The “Statement on emerging health and environmental issues” identified and reviewed the potential environment-health priorities of the near future, considering the novelty of the stressor or process, the scale, and severity of possible impacts and the anticipated increasing importance over time.
Some emerging issues -like do-it-yourself synthetic biology, gene editing to control pests or virtual reality- are of high interest for the future of our living environment, however, they are out-of-scope for this series of articles which aims at discussing chemical toxicological risks and their governance.
Emerging issues directly relevant to toxicological risk assessment:
- E-cigarettes: Introduced in the early 2000s e-cigarette may expand and become ”fashionable”, especially among adolescents. In the meanwhile, this habit may bring about significant exposure to nicotine, as well as to other chemicals including poorly investigated flavorings as well as metals.
- Drinking water disinfection by-products: New and modified drinking water treatments, such as advanced oxidation processes, are being used to remove contaminants; this development is fostered by climate changes which may lower the availability of clean water sources. It is recognized that disinfection methods interact with substances in water, leading to by-products.
- Nanoparticles from Building Materials: Nanomaterials are found in a number of construction products, e.g., surface coatings, concrete, insulation. Environmental release may occur during crumbling, renovation or demolition processes and/or recycling, land-filling, and incineration technologies. The toxicology and ecotoxicology of nanoparticles still present many uncertainties and exposure scenarios from building materials should be built-up: a characterization of risk should then support new, ad hoc regulations.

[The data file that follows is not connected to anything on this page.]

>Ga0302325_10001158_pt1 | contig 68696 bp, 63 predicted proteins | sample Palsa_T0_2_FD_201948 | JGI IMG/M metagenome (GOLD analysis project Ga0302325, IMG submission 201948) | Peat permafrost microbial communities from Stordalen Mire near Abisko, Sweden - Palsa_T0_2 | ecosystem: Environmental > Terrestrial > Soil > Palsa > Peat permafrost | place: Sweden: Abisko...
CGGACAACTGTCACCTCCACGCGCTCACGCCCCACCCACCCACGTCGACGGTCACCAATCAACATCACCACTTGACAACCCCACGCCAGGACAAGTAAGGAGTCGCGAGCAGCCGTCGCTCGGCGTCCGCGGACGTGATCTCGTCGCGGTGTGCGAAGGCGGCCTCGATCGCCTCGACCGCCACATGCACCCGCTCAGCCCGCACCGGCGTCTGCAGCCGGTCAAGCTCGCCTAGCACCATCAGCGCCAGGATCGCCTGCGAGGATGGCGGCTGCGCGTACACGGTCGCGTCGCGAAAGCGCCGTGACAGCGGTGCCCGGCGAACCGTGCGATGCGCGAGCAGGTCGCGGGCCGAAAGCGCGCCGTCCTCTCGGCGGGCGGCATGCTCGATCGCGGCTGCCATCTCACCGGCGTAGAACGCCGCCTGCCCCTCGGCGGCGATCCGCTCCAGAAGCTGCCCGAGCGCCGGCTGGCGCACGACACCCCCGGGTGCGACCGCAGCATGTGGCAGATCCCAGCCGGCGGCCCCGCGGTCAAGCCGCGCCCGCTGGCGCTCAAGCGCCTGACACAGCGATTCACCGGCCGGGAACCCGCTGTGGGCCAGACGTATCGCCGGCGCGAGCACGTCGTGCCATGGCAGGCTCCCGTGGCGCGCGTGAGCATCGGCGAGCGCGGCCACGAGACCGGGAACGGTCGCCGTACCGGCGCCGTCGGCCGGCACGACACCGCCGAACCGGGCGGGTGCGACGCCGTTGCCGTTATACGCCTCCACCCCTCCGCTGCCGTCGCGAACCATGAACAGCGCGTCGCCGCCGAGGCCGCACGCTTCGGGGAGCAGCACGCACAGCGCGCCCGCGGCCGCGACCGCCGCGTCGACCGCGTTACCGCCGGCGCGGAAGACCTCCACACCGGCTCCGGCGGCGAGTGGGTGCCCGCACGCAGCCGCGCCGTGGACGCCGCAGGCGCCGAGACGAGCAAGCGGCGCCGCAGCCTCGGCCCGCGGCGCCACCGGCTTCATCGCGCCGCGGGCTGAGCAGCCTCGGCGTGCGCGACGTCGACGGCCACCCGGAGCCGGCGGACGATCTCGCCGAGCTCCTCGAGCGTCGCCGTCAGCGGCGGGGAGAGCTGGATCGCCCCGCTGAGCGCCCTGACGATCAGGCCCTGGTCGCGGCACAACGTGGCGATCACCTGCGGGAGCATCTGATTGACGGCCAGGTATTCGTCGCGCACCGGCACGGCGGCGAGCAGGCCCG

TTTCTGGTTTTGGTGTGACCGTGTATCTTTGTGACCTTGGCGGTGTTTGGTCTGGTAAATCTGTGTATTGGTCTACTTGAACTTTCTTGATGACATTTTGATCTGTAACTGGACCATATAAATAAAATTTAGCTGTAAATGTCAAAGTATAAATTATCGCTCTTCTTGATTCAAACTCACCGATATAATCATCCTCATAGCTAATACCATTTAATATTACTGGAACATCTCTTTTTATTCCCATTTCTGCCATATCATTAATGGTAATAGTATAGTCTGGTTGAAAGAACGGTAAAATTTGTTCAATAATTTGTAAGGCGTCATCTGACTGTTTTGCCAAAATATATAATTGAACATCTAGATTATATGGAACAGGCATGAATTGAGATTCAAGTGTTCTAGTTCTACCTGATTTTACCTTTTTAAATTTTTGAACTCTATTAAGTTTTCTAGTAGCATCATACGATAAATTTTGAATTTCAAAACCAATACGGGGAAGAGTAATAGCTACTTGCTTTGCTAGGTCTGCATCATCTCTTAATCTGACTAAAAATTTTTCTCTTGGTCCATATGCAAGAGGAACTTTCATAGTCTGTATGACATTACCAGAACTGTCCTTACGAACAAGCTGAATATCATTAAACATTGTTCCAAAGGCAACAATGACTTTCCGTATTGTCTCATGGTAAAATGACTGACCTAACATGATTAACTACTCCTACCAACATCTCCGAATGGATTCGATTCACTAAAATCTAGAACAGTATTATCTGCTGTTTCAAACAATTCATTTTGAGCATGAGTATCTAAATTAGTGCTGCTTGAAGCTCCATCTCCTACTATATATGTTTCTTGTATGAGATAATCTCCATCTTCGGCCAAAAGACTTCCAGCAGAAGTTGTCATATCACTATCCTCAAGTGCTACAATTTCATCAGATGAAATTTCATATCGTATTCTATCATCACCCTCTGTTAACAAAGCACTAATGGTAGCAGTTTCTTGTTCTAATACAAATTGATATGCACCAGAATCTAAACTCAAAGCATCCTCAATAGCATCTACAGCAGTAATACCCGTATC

- Pharmaceuticals and illicit drugs: Their loads in wastewater increase as a result of increased use of legal, illicit and counterfeit drugs and of population aging. Wastewater treatments may not completely remove drugs and their metabolites and by-products.
- Per- and polyfluorinated alkyl substances (PFAS): Widespread in the environment, very persistent, yet, still receiving limited attention by regulators. The recent assessment of PFOS and PFOA by EFSA pointed out concerns for adverse effects on metabolic, immune and reproductive functions as well as for dietary exposure; however, many more emerging PFAS await evaluation.
- Chemicals in recycled materials: An issue that might complicate the EU-wide strategies toward a circular economy. Interest in the circular economy and therefore in recycling has increased considerably. One problem is that the recycled products and materials may contain hazardous substances that pose risks to the environment, consumers, and/or workers.
- Microbiome: Has a modulating role between environmental factors and the health status; changes in the human microbiome are being linked to a broad array of health disorders, including neurological, oncologic and autoimmune conditions. Important scientific efforts are most welcome to better characterize the inter-relationships among exposure to environmental stressors, microbiome changes and onset of adverse health effects.